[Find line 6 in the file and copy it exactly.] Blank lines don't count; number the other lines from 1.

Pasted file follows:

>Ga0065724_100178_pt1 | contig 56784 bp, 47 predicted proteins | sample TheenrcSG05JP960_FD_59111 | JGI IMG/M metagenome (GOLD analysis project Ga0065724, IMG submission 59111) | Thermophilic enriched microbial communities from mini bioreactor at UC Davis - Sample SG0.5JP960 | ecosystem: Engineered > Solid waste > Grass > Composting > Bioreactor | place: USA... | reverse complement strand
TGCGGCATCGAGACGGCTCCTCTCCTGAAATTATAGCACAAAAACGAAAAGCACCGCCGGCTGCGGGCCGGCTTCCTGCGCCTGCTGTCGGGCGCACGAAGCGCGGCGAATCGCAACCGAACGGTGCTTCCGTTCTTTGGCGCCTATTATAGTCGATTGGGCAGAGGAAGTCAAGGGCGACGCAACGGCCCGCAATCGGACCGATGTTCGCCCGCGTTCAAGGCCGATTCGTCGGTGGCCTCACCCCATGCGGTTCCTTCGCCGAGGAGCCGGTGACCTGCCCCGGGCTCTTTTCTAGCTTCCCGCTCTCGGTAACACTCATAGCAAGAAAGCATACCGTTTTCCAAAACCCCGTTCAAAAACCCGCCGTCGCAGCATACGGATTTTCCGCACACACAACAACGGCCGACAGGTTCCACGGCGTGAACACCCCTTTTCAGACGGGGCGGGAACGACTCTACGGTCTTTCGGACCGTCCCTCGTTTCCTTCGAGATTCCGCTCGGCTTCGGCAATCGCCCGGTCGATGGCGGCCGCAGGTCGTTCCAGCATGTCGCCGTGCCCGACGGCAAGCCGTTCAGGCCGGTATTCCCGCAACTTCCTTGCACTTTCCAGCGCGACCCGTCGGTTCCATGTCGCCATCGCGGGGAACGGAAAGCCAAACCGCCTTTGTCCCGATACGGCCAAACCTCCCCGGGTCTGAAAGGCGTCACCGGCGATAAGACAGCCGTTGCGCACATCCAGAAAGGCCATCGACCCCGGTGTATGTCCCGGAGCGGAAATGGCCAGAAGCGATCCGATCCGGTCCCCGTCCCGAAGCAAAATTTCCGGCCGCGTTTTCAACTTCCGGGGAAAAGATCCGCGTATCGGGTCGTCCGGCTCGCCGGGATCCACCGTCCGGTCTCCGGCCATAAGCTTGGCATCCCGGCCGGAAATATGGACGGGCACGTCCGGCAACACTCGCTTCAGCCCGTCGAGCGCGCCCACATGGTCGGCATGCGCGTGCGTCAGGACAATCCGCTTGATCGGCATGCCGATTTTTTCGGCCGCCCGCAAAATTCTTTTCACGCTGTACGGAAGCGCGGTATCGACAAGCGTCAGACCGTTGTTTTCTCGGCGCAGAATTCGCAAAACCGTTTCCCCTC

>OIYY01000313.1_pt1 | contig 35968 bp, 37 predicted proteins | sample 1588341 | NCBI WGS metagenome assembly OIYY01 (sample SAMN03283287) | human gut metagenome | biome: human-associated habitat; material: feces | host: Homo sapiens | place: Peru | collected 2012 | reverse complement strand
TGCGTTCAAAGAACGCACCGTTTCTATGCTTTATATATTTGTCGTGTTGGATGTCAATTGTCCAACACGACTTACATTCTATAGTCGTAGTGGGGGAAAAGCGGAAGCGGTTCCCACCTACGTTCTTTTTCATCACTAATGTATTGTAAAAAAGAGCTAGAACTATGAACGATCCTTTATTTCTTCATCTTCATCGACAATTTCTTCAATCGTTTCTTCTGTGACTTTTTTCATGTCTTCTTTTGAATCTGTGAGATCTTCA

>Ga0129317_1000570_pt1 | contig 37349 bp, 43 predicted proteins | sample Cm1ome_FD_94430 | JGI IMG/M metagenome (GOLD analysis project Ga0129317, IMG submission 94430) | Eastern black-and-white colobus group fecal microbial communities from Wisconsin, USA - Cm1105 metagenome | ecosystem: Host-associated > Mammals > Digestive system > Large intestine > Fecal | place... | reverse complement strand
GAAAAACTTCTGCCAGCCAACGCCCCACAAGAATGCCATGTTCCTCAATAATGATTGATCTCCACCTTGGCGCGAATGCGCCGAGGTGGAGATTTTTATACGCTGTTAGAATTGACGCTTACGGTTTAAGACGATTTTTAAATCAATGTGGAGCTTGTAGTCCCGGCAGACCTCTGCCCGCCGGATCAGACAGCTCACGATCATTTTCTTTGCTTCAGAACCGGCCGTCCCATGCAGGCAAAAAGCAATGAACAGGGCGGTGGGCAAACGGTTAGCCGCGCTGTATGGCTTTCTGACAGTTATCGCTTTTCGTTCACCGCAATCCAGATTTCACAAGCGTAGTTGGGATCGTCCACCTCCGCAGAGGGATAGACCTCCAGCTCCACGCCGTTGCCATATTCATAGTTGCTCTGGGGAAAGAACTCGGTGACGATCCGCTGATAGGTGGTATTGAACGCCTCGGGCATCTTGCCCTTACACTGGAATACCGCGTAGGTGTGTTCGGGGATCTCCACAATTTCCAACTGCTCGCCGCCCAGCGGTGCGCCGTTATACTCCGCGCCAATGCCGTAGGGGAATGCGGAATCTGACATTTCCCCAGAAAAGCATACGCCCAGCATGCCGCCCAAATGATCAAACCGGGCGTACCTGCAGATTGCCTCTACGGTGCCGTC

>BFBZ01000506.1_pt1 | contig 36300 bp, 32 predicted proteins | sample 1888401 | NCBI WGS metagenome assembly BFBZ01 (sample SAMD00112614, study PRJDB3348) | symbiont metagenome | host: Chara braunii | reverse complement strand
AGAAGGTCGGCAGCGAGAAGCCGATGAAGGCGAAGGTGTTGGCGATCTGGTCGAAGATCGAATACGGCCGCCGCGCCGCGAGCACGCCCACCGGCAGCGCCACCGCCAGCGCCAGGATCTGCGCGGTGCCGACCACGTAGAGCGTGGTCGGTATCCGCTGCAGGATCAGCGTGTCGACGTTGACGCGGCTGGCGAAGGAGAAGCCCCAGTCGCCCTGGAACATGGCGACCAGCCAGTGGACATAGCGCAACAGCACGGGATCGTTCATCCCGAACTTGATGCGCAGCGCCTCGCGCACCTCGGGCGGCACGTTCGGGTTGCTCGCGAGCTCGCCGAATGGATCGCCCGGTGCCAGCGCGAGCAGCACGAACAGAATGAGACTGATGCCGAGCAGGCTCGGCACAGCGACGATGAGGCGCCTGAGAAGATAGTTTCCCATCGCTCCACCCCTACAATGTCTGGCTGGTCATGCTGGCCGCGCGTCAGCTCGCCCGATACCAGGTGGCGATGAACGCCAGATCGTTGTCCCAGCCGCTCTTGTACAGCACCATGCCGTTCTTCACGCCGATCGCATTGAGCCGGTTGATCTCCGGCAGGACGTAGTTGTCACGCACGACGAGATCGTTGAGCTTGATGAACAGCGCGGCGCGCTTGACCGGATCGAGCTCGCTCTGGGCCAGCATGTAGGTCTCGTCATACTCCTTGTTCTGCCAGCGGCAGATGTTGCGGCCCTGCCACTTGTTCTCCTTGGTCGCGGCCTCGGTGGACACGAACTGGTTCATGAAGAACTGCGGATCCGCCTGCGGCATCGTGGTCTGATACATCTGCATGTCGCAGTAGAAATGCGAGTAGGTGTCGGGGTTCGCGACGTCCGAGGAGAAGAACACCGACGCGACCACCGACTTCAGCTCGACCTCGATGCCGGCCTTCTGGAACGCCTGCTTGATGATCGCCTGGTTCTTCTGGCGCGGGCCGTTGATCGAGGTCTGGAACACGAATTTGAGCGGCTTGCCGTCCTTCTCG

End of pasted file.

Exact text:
GAAAAACTTCTGCCAGCCAACGCCCCACAAGAATGCCATGTTCCTCAATAATGATTGATCTCCACCTTGGCGCGAATGCGCCGAGGTGGAGATTTTTATACGCTGTTAGAATTGACGCTTACGGTTTAAGACGATTTTTAAATCAATGTGGAGCTTGTAGTCCCGGCAGACCTCTGCCCGCCGGATCAGACAGCTCACGATCATTTTCTTTGCTTCAGAACCGGCCGTCCCATGCAGGCAAAAAGCAATGAACAGGGCGGTGGGCAAACGGTTAGCCGCGCTGTATGGCTTTCTGACAGTTATCGCTTTTCGTTCACCGCAATCCAGATTTCACAAGCGTAGTTGGGATCGTCCACCTCCGCAGAGGGATAGACCTCCAGCTCCACGCCGTTGCCATATTCATAGTTGCTCTGGGGAAAGAACTCGGTGACGATCCGCTGATAGGTGGTATTGAACGCCTCGGGCATCTTGCCCTTACACTGGAATACCGCGTAGGTGTGTTCGGGGATCTCCACAATTTCCAACTGCTCGCCGCCCAGCGGTGCGCCGTTATACTCCGCGCCAATGCCGTAGGGGAATGCGGAATCTGACATTTCCCCAGAAAAGCATACGCCCAGCATGCCGCCCAAATGATCAAACCGGGCGTACCTGCAGATTGCCTCTACGGTGCCGTC